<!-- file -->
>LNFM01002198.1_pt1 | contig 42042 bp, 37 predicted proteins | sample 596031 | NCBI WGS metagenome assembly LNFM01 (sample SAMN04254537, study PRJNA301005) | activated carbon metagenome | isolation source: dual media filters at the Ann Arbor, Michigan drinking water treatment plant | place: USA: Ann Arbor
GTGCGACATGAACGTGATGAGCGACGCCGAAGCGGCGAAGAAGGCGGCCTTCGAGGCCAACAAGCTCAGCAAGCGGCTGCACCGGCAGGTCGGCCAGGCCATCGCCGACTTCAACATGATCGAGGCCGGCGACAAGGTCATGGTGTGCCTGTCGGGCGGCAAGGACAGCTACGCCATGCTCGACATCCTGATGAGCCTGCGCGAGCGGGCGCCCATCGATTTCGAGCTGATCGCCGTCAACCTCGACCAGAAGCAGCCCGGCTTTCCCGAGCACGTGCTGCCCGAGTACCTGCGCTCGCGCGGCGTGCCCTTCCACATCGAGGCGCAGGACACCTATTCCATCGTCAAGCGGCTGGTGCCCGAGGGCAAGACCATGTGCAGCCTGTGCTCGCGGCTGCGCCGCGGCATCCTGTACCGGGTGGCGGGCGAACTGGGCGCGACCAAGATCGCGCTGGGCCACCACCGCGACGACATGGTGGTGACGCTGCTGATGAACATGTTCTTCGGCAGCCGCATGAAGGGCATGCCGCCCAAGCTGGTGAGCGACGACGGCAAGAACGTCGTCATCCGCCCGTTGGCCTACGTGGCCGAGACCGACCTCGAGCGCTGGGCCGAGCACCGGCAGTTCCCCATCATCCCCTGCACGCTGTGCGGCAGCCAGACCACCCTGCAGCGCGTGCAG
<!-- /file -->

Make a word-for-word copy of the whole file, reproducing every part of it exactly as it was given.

>LNFM01002198.1_pt1 | contig 42042 bp, 37 predicted proteins | sample 596031 | NCBI WGS metagenome assembly LNFM01 (sample SAMN04254537, study PRJNA301005) | activated carbon metagenome | isolation source: dual media filters at the Ann Arbor, Michigan drinking water treatment plant | place: USA: Ann Arbor
GTGCGACATGAACGTGATGAGCGACGCCGAAGCGGCGAAGAAGGCGGCCTTCGAGGCCAACAAGCTCAGCAAGCGGCTGCACCGGCAGGTCGGCCAGGCCATCGCCGACTTCAACATGATCGAGGCCGGCGACAAGGTCATGGTGTGCCTGTCGGGCGGCAAGGACAGCTACGCCATGCTCGACATCCTGATGAGCCTGCGCGAGCGGGCGCCCATCGATTTCGAGCTGATCGCCGTCAACCTCGACCAGAAGCAGCCCGGCTTTCCCGAGCACGTGCTGCCCGAGTACCTGCGCTCGCGCGGCGTGCCCTTCCACATCGAGGCGCAGGACACCTATTCCATCGTCAAGCGGCTGGTGCCCGAGGGCAAGACCATGTGCAGCCTGTGCTCGCGGCTGCGCCGCGGCATCCTGTACCGGGTGGCGGGCGAACTGGGCGCGACCAAGATCGCGCTGGGCCACCACCGCGACGACATGGTGGTGACGCTGCTGATGAACATGTTCTTCGGCAGCCGCATGAAGGGCATGCCGCCCAAGCTGGTGAGCGACGACGGCAAGAACGTCGTCATCCGCCCGTTGGCCTACGTGGCCGAGACCGACCTCGAGCGCTGGGCCGAGCACCGGCAGTTCCCCATCATCCCCTGCACGCTGTGCGGCAGCCAGACCACCCTGCAGCGCGTGCAG